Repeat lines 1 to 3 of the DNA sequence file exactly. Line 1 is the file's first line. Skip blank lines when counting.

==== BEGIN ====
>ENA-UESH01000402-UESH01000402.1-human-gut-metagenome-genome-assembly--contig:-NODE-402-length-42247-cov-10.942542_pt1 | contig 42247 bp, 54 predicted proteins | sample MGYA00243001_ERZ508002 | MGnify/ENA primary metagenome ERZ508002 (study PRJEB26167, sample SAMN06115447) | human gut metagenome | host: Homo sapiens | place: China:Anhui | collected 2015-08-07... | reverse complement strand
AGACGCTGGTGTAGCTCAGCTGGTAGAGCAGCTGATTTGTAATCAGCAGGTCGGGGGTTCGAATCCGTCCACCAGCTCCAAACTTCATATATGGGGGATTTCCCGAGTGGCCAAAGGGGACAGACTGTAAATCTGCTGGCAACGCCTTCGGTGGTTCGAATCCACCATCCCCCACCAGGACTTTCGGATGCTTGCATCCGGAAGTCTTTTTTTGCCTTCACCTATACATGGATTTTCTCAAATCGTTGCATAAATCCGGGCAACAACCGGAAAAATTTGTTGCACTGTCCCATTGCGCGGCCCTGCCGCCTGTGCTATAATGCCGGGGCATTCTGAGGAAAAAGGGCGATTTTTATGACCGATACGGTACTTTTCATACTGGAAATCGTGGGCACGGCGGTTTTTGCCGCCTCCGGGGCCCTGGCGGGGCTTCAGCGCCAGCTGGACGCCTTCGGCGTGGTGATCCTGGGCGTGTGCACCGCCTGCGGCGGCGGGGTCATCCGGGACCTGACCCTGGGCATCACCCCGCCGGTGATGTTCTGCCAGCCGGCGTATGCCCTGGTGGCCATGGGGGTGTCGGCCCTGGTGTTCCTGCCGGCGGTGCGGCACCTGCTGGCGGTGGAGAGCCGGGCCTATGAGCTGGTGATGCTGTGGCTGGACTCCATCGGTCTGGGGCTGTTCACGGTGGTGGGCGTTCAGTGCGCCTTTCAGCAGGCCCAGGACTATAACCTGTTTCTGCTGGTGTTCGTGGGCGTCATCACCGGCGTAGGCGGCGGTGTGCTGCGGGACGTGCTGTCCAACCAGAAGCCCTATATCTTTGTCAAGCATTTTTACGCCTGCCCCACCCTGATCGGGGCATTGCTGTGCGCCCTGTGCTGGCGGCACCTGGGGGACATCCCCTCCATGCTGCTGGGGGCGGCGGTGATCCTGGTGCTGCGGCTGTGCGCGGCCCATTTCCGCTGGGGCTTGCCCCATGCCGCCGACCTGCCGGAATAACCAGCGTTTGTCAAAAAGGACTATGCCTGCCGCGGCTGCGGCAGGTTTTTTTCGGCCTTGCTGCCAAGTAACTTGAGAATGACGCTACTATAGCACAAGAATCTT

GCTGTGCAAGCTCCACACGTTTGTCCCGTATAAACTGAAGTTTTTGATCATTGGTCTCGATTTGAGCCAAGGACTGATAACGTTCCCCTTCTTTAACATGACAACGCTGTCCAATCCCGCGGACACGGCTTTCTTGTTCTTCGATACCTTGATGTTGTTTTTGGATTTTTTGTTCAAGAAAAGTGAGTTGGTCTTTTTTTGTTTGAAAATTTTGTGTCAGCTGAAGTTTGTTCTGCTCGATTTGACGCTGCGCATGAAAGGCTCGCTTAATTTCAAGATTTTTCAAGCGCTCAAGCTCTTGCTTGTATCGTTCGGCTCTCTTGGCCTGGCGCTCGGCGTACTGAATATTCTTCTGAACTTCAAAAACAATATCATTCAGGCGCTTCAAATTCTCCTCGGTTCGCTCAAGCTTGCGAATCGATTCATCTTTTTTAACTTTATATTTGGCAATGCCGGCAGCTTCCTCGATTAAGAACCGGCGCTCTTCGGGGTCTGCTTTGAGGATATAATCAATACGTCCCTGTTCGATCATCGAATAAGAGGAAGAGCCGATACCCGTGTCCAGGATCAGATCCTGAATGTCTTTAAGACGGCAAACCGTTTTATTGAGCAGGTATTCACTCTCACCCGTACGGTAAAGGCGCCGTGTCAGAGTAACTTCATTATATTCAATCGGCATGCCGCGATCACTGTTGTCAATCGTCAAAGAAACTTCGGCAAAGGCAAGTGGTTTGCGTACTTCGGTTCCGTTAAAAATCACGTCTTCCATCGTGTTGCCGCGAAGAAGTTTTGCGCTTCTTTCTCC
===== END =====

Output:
>ENA-UESH01000402-UESH01000402.1-human-gut-metagenome-genome-assembly--contig:-NODE-402-length-42247-cov-10.942542_pt1 | contig 42247 bp, 54 predicted proteins | sample MGYA00243001_ERZ508002 | MGnify/ENA primary metagenome ERZ508002 (study PRJEB26167, sample SAMN06115447) | human gut metagenome | host: Homo sapiens | place: China:Anhui | collected 2015-08-07... | reverse complement strand
AGACGCTGGTGTAGCTCAGCTGGTAGAGCAGCTGATTTGTAATCAGCAGGTCGGGGGTTCGAATCCGTCCACCAGCTCCAAACTTCATATATGGGGGATTTCCCGAGTGGCCAAAGGGGACAGACTGTAAATCTGCTGGCAACGCCTTCGGTGGTTCGAATCCACCATCCCCCACCAGGACTTTCGGATGCTTGCATCCGGAAGTCTTTTTTTGCCTTCACCTATACATGGATTTTCTCAAATCGTTGCATAAATCCGGGCAACAACCGGAAAAATTTGTTGCACTGTCCCATTGCGCGGCCCTGCCGCCTGTGCTATAATGCCGGGGCATTCTGAGGAAAAAGGGCGATTTTTATGACCGATACGGTACTTTTCATACTGGAAATCGTGGGCACGGCGGTTTTTGCCGCCTCCGGGGCCCTGGCGGGGCTTCAGCGCCAGCTGGACGCCTTCGGCGTGGTGATCCTGGGCGTGTGCACCGCCTGCGGCGGCGGGGTCATCCGGGACCTGACCCTGGGCATCACCCCGCCGGTGATGTTCTGCCAGCCGGCGTATGCCCTGGTGGCCATGGGGGTGTCGGCCCTGGTGTTCCTGCCGGCGGTGCGGCACCTGCTGGCGGTGGAGAGCCGGGCCTATGAGCTGGTGATGCTGTGGCTGGACTCCATCGGTCTGGGGCTGTTCACGGTGGTGGGCGTTCAGTGCGCCTTTCAGCAGGCCCAGGACTATAACCTGTTTCTGCTGGTGTTCGTGGGCGTCATCACCGGCGTAGGCGGCGGTGTGCTGCGGGACGTGCTGTCCAACCAGAAGCCCTATATCTTTGTCAAGCATTTTTACGCCTGCCCCACCCTGATCGGGGCATTGCTGTGCGCCCTGTGCTGGCGGCACCTGGGGGACATCCCCTCCATGCTGCTGGGGGCGGCGGTGATCCTGGTGCTGCGGCTGTGCGCGGCCCATTTCCGCTGGGGCTTGCCCCATGCCGCCGACCTGCCGGAATAACCAGCGTTTGTCAAAAAGGACTATGCCTGCCGCGGCTGCGGCAGGTTTTTTTCGGCCTTGCTGCCAAGTAACTTGAGAATGACGCTACTATAGCACAAGAATCTT

GCTGTGCAAGCTCCACACGTTTGTCCCGTATAAACTGAAGTTTTTGATCATTGGTCTCGATTTGAGCCAAGGACTGATAACGTTCCCCTTCTTTAACATGACAACGCTGTCCAATCCCGCGGACACGGCTTTCTTGTTCTTCGATACCTTGATGTTGTTTTTGGATTTTTTGTTCAAGAAAAGTGAGTTGGTCTTTTTTTGTTTGAAAATTTTGTGTCAGCTGAAGTTTGTTCTGCTCGATTTGACGCTGCGCATGAAAGGCTCGCTTAATTTCAAGATTTTTCAAGCGCTCAAGCTCTTGCTTGTATCGTTCGGCTCTCTTGGCCTGGCGCTCGGCGTACTGAATATTCTTCTGAACTTCAAAAACAATATCATTCAGGCGCTTCAAATTCTCCTCGGTTCGCTCAAGCTTGCGAATCGATTCATCTTTTTTAACTTTATATTTGGCAATGCCGGCAGCTTCCTCGATTAAGAACCGGCGCTCTTCGGGGTCTGCTTTGAGGATATAATCAATACGTCCCTGTTCGATCATCGAATAAGAGGAAGAGCCGATACCCGTGTCCAGGATCAGATCCTGAATGTCTTTAAGACGGCAAACCGTTTTATTGAGCAGGTATTCACTCTCACCCGTACGGTAAAGGCGCCGTGTCAGAGTAACTTCATTATATTCAATCGGCATGCCGCGATCACTGTTGTCAATCGTCAAAGAAACTTCGGCAAAGGCAAGTGGTTTGCGTACTTCGGTTCCGTTAAAAATCACGTCTTCCATCGTGTTGCCGCGAAGAAGTTTTGCGCTTCTTTCTCC